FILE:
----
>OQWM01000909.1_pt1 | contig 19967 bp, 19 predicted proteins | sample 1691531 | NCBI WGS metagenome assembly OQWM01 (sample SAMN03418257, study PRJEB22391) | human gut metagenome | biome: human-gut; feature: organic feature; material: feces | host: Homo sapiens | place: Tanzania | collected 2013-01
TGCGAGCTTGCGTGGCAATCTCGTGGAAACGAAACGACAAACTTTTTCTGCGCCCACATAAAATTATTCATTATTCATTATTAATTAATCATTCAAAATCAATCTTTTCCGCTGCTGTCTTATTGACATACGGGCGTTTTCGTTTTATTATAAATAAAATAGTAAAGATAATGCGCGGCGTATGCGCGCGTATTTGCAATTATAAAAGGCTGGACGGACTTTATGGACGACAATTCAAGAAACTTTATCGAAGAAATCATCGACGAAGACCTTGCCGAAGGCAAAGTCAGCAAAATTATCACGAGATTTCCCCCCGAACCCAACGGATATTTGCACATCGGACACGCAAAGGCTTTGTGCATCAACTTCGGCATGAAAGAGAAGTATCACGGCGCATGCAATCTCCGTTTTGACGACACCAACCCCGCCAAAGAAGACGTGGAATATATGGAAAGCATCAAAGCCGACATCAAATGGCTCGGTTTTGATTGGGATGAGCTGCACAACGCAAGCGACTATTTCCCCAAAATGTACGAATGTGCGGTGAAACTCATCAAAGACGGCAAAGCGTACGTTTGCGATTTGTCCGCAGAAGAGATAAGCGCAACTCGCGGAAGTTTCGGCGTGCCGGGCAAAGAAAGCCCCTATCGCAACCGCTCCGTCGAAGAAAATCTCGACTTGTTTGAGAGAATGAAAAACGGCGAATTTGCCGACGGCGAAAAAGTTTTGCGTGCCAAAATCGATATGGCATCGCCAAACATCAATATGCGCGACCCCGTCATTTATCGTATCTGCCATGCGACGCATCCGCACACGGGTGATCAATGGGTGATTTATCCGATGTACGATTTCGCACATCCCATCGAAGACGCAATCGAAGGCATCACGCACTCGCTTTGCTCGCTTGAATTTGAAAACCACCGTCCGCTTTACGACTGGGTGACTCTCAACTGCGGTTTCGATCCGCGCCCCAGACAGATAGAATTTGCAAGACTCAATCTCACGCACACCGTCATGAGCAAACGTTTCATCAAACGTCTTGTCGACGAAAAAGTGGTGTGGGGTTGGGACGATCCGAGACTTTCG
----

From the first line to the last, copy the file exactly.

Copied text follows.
>OQWM01000909.1_pt1 | contig 19967 bp, 19 predicted proteins | sample 1691531 | NCBI WGS metagenome assembly OQWM01 (sample SAMN03418257, study PRJEB22391) | human gut metagenome | biome: human-gut; feature: organic feature; material: feces | host: Homo sapiens | place: Tanzania | collected 2013-01
TGCGAGCTTGCGTGGCAATCTCGTGGAAACGAAACGACAAACTTTTTCTGCGCCCACATAAAATTATTCATTATTCATTATTAATTAATCATTCAAAATCAATCTTTTCCGCTGCTGTCTTATTGACATACGGGCGTTTTCGTTTTATTATAAATAAAATAGTAAAGATAATGCGCGGCGTATGCGCGCGTATTTGCAATTATAAAAGGCTGGACGGACTTTATGGACGACAATTCAAGAAACTTTATCGAAGAAATCATCGACGAAGACCTTGCCGAAGGCAAAGTCAGCAAAATTATCACGAGATTTCCCCCCGAACCCAACGGATATTTGCACATCGGACACGCAAAGGCTTTGTGCATCAACTTCGGCATGAAAGAGAAGTATCACGGCGCATGCAATCTCCGTTTTGACGACACCAACCCCGCCAAAGAAGACGTGGAATATATGGAAAGCATCAAAGCCGACATCAAATGGCTCGGTTTTGATTGGGATGAGCTGCACAACGCAAGCGACTATTTCCCCAAAATGTACGAATGTGCGGTGAAACTCATCAAAGACGGCAAAGCGTACGTTTGCGATTTGTCCGCAGAAGAGATAAGCGCAACTCGCGGAAGTTTCGGCGTGCCGGGCAAAGAAAGCCCCTATCGCAACCGCTCCGTCGAAGAAAATCTCGACTTGTTTGAGAGAATGAAAAACGGCGAATTTGCCGACGGCGAAAAAGTTTTGCGTGCCAAAATCGATATGGCATCGCCAAACATCAATATGCGCGACCCCGTCATTTATCGTATCTGCCATGCGACGCATCCGCACACGGGTGATCAATGGGTGATTTATCCGATGTACGATTTCGCACATCCCATCGAAGACGCAATCGAAGGCATCACGCACTCGCTTTGCTCGCTTGAATTTGAAAACCACCGTCCGCTTTACGACTGGGTGACTCTCAACTGCGGTTTCGATCCGCGCCCCAGACAGATAGAATTTGCAAGACTCAATCTCACGCACACCGTCATGAGCAAACGTTTCATCAAACGTCTTGTCGACGAAAAAGTGGTGTGGGGTTGGGACGATCCGAGACTTTCG